None of her novels have been published outside India.

Personal life[edit]

Chauhan is married to the noted television presenter and producer, Niret Alva, who has produced popular reality shows like Indian Idol for Sony, Perfect Bride for Star Plus and Roadies for MTV. The two met in Delhi in 1989, during the production of a college play. They married in 1994.[18] Chauhan's mother-in-law is Margaret Alva, a senior leader of the Indian National Congress, the former General Secretary of the All India Congress Committee and the present Governor of the desert state of Rajasthan. Chauhan has two daughters, Niharika Margaret and Nayantara Violet, and a son, Daivik John. The couple moved to Gurgaon, a Delhi-suburb in 2002.[19] Chauhan was featured in Femina magazine's list of the 50 most beautiful women in India in 2011 and in MSN's The Influentials, a list of the top 50 most powerful women in the country. She has been nominated to the L'oreal Paris Femina Women Awards 2013, in the Literary contribution category.

Chauhan converted to Christianity ten years after her marriage.[20]

Bibliography[edit]

Those Pricey Thakur Girls (January 2013) HArper-Collins

References[edit]

  1. ^ a b c "Anuja Chauhan puts in papers at JWT". Economic Times. August 2010. 
  2. ^ a b "India Today Woman Summit & Awards 2009". India Today. 6 March 2009.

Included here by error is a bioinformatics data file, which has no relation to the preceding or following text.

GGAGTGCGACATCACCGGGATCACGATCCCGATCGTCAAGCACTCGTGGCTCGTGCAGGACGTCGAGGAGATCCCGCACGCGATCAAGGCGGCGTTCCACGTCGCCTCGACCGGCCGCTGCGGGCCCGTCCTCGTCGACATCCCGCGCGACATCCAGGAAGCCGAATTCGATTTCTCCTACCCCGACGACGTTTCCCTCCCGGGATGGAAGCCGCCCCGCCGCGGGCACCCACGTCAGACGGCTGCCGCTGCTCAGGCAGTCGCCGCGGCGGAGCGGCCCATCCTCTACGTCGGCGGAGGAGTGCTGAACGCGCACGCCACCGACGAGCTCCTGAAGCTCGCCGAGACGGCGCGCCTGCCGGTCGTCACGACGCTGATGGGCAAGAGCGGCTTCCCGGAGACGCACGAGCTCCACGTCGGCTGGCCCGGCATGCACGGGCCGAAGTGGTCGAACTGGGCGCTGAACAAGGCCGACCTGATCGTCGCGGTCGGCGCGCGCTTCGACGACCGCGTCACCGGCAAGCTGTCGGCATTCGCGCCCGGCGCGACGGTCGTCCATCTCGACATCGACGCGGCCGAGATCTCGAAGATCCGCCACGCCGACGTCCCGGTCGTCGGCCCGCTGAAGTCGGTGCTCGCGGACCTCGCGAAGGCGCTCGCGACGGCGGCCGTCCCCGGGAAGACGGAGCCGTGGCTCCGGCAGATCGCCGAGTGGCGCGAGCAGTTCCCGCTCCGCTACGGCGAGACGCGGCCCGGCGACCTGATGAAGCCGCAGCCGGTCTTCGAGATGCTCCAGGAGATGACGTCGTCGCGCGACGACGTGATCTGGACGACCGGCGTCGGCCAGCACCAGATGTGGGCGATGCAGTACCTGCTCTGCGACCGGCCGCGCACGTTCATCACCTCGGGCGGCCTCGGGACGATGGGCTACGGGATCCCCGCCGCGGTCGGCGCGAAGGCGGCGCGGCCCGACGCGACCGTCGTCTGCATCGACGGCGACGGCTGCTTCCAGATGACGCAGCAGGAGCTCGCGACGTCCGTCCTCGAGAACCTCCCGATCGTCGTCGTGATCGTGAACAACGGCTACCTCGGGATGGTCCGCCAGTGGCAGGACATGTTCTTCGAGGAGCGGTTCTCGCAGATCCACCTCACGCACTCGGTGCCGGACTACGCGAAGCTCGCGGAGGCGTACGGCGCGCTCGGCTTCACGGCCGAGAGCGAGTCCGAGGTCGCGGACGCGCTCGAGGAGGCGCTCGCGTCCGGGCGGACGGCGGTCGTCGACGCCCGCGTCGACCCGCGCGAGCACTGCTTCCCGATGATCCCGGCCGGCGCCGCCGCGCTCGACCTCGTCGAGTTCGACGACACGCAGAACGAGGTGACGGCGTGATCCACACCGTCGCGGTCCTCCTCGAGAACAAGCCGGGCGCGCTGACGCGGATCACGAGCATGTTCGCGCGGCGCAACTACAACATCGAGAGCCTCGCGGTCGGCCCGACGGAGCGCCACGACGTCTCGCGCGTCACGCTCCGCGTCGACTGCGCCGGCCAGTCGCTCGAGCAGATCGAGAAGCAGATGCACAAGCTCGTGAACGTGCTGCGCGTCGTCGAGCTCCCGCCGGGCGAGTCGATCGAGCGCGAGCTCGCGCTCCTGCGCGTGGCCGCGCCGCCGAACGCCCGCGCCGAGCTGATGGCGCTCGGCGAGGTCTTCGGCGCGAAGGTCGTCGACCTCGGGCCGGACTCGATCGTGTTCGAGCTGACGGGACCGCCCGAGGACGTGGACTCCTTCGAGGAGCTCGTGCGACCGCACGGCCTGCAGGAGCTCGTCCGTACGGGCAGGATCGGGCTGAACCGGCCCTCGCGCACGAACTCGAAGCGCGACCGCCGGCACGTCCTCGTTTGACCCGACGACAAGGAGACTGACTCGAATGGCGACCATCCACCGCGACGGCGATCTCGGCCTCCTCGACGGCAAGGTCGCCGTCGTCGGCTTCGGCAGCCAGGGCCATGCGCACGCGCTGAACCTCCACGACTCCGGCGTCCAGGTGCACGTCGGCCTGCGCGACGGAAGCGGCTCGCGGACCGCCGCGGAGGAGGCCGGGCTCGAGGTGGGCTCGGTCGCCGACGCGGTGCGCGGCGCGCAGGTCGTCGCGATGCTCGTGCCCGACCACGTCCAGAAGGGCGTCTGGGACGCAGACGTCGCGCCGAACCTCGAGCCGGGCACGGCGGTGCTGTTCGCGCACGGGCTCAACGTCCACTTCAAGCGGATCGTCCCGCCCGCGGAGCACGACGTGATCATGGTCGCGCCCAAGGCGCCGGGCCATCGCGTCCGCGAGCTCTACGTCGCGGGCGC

3. ^ a b c d Fire works Woman, India Today, March 2010.
  4. ^ "Politics of Passion". Indian Express. 12 October 2010. Retrieved 18 December 2010. 
  5. ^ "'Failure helps you keep your feet on the ground'". Rediff.com. Retrieved 12 August 2013. 
  6. ^ Venkatraman, Janane (8 July 2013). "Band, Bajaa, Books?". Indian Express. 
  7. ^ Anuja Chauhan, Elvis Sequeira quit JWT Indiantelevision.com Team, 17 August 2010.
  8. ^ "Cannes cubs roaring to go". The Times of India. 29 September 2003. 
  9. ^ Anuja Chauhan Creativerankings.
  10. ^ "Maiden Over". Indian Express. 5 July 2008. 
  11. ^ "Review"Droll Connect". Outlook. 22 September 2008. 
  12. ^ "Books: Fortune rookie". Indian Today. 3 July 2008. 
  13. ^ "Booking A Story: Bollywood is now dipping into desi bestsellers for inspiration". Outlook. 21 December 2009. 
  14. ^ "Saif's literary side". Hindustan Times. 16 October 2010. 
  15. ^ a b Pande, Ira. "Review: Hot Bhainscafe". Outlook. 
  16. ^ a b "Chicklit goes khadi". Tehelka Magazine, Vol 7, Issue 42. 23 October 2010. 
  17. ^ "Betting on the ballot". Hindustan Times. 18 December 2010. 
  18. ^ "Love Story". India Today. 9 July 2009. 
  19. ^ "Splashing out". The Telegraph. 21 December 2008. 
  20. ^ "I AM: Anuja Chauhan". The Times of India. 5 April 2010.